The documentation above suggests that while NaiveDateTime doesn’t store any
TimeZone data associated with it, DateTime seems to, however the former, when used, Ecto seems to store timestamps (inserted_at, updated_at) in according to UTC timezone anyway.
I read that using utc_datetime “ensures” that dates are always converted to utc before getting stored/retrieved from and to the database, however I am not sure what the significance of the “ensures” aspect here is, since naive_datetime seems to do it anyway.
And I also think storing timestamptz values in the database may not be really required, since I can just store utc timestamps everywhere and user timezone preferences in another table and use these two pieces of info to convert accordingly before presenting to the users.
Can someone throw some light on what the real world significance in using utc_datetime type for timestamps is? What am I missing here?
You’re correct. timestamp columns are actually better for ecto (alone) as with timestamptz postgres will try to convert the timestamp to the clients timezone on its own. While for timestamp you can be sure postgres just leaves timestamps as is, with ecto handling all the timezone stuff at runtime using the settings/timezone db of elixir.
naive_datetime does store timestamps as UTC datetimes – that’s true. But that’s only “accidental” because it’s using NaiveDateTime.utc_now() to generate timestamps. If you manually set such fields to a different naive datetime you build from another timezone there’s no way for ecto to detect that. NaiveDateTime structs just don’t have a timezone component, which is the reason why they’re called naive.
For utc_datetime ecto will enforce that any saved datetime uses the Etc/UTC timezone. It’ll error otherwise. If you query the record you’ll also get back only datetimes with tthe timezone set to UTC. So the fact that datetimes use UTC changed from being implicit and prone to error with naive_datetime to explicit and enforced at runtime with utc_datetime.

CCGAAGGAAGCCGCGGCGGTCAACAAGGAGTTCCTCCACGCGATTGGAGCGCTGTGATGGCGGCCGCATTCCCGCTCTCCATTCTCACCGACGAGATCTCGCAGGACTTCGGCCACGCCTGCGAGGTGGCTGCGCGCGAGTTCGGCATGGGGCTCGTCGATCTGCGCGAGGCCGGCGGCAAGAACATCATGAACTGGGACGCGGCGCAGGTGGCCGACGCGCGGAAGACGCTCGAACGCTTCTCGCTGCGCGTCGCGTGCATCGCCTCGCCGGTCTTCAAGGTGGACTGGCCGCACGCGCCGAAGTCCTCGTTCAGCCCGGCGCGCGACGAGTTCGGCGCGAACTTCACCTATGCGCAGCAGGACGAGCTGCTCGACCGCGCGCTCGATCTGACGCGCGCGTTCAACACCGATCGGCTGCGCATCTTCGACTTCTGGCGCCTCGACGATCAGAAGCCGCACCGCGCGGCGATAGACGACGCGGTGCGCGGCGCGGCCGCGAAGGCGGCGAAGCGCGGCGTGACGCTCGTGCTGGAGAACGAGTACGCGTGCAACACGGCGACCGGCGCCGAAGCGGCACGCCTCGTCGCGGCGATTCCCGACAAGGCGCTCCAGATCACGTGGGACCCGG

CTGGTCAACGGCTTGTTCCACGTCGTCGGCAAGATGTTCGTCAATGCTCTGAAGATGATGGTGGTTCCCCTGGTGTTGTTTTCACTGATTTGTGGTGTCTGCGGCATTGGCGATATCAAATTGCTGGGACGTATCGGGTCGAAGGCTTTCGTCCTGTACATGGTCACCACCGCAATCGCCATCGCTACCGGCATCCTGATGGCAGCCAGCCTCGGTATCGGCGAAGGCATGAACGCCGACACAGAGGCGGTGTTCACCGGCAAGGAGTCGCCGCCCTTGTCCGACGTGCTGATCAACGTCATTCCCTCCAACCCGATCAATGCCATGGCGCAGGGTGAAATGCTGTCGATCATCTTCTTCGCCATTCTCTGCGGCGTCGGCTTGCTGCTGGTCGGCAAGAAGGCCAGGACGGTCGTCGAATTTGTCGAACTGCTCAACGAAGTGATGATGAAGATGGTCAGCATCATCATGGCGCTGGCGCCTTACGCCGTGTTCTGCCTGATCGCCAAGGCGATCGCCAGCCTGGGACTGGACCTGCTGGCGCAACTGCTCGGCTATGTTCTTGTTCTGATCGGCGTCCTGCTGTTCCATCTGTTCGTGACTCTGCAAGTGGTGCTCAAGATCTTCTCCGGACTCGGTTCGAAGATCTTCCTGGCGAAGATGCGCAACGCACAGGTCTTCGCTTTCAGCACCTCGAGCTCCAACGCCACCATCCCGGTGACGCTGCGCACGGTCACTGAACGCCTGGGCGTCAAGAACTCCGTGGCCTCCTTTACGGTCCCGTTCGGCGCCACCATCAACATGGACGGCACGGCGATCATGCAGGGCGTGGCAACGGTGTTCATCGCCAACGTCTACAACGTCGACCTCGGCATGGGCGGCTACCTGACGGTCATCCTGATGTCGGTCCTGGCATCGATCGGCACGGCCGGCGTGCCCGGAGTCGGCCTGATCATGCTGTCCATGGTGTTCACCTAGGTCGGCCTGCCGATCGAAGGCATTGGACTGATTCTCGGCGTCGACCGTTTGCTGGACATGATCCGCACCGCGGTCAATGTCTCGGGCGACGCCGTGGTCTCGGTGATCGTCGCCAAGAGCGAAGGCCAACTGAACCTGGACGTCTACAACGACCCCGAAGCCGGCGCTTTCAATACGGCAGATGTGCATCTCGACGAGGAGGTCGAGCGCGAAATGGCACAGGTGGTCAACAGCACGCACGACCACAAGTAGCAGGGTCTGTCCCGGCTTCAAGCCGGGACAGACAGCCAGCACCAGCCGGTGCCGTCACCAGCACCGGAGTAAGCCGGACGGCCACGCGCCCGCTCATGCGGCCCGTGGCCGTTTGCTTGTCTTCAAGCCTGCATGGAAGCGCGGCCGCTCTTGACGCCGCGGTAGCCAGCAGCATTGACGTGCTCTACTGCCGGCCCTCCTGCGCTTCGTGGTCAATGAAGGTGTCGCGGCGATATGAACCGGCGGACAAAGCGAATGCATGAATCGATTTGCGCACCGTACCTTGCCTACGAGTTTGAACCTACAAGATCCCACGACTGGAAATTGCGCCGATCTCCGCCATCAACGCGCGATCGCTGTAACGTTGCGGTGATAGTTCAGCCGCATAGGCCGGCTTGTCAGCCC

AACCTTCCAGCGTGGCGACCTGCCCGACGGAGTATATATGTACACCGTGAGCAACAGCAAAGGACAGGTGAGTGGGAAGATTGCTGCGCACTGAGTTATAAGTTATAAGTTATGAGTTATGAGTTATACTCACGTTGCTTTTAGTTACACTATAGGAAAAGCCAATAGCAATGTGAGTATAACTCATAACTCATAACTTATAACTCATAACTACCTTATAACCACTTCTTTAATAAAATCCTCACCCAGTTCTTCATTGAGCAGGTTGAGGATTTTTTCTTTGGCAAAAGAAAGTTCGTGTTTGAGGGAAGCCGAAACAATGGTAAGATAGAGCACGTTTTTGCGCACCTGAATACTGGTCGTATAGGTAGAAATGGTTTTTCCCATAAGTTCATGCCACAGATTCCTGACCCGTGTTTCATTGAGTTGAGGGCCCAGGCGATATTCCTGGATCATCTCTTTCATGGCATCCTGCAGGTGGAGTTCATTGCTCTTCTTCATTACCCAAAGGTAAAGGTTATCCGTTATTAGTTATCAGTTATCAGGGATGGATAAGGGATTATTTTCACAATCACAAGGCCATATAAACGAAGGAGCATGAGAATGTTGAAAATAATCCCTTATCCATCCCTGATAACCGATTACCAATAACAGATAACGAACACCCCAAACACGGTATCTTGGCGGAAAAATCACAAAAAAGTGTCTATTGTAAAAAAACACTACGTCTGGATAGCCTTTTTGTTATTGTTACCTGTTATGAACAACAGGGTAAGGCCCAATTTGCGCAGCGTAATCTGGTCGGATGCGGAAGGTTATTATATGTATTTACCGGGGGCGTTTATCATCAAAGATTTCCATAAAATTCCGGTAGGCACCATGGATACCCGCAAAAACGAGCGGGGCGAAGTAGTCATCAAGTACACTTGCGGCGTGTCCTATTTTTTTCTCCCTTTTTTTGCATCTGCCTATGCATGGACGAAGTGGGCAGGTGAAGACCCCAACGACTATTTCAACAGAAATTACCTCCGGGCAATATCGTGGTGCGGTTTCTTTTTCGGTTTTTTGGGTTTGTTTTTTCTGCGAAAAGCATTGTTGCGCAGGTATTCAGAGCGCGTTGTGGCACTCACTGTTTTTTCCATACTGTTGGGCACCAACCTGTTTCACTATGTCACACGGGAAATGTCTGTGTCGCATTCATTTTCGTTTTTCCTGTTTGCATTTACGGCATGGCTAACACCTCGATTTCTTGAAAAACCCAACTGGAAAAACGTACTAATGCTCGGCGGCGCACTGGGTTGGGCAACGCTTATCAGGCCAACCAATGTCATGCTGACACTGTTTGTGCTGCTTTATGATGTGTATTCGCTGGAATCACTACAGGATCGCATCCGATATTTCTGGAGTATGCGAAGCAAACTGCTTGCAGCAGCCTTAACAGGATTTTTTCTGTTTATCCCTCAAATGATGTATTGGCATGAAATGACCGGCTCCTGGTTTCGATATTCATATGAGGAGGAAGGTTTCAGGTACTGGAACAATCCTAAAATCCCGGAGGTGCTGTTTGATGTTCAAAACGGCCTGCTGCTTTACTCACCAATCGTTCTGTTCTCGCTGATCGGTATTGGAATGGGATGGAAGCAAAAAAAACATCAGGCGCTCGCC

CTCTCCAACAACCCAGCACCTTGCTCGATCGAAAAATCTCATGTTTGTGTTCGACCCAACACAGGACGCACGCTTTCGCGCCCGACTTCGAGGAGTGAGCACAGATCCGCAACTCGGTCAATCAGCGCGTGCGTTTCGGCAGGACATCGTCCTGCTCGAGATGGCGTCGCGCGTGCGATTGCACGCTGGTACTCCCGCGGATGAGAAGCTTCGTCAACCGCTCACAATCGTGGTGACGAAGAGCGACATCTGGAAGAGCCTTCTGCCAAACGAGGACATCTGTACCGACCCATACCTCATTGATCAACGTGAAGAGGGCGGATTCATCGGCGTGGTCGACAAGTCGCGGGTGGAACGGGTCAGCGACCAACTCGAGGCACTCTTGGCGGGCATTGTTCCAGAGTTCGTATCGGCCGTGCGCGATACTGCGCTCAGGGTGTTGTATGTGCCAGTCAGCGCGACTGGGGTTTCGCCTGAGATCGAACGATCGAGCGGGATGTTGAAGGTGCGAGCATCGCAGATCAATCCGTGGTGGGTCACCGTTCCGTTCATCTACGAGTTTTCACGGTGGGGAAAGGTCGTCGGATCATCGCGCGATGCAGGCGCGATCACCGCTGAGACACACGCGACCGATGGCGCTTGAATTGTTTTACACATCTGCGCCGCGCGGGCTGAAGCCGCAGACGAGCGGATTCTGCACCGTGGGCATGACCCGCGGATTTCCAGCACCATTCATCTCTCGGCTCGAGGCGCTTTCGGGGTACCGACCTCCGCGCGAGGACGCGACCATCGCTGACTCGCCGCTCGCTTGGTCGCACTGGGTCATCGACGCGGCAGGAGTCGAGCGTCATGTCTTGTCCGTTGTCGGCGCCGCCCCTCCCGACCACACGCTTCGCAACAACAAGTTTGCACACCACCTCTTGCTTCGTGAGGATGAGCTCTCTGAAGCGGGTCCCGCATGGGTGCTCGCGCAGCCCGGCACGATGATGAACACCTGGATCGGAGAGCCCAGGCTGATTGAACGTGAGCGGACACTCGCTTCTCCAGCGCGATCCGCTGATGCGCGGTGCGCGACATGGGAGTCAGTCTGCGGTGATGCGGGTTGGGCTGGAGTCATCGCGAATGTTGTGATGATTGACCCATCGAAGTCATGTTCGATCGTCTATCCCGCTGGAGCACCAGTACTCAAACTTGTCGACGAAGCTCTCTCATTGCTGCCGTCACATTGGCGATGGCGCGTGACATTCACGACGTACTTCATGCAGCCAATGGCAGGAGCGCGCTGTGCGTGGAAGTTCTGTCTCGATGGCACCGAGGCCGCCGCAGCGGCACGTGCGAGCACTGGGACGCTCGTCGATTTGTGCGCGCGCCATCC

This only works for automatically generated fields like inserted_at and updated_at and if you manually set other datetime fields to DateTime.utc_now(). But if you have any other Elixir code that is not timezone-aware and it fetches time in the local timezone (or have a legacy DB with non-UTC datetimes in it) then you’re in for trouble.
Better to do all of these together:
Use utc_datetime type for datetime fields in your Ecto schema modules.
When setting times manually, always start with DateTime.utc_now() and/or do calculations with Elixir’s stdlib or timex, always making sure you use UTC.
If you have to work with an inherited legacy database, just make a one-off script to convert any non-UTC datetimes to UTC. It will save you a world of trouble in the future.
Thank you all so much! this sums it up, once and for all !
So basically it’s just great that Ecto is enforcing saving DateTime values in utc with the utc_datetime, which I feel really positive about since it’s a standard development practice. I’ve seen no other library/framework enforcing it.
I made the following global changes to my Phoenix 1.5 app to use utc_datetime instead of naive_datetime by Ecto, both in schemas and migrations for anyone who may find it useful:
I started with :utc_datetime but switched to :utc_datetime_usec just because it got annoying having to do DateTime.utc_now() |> DateTime.truncate(:second) every time. I don’t really need the precision but it seemed to be less friction for the stuff I’ve done so far.
Is the Calendar module not needed, at first glance at the documents for tz_datetime it looks like it transforms it when it saves and has a function to retrieve it. As I move between locations and different timezones how would I set the timezone on save dynamically? I didn’t really see how you would set the “American/New_York” in the documents or examples.
How you figure out the timezone for things stored or which timezone to present data in is out of scope for the library. It only deals with the fact that timezone offsets might change while things are in the database, while making sure the db stores datetimes in utc for comparison/sorting purposes.
The Calendar module is not needed, but it is my go-to for all time-related operations as the library itself is very comprehensive and has some powerful APIs.
You can save that value (which is of the format America/New_York) as a String in your documents/tables.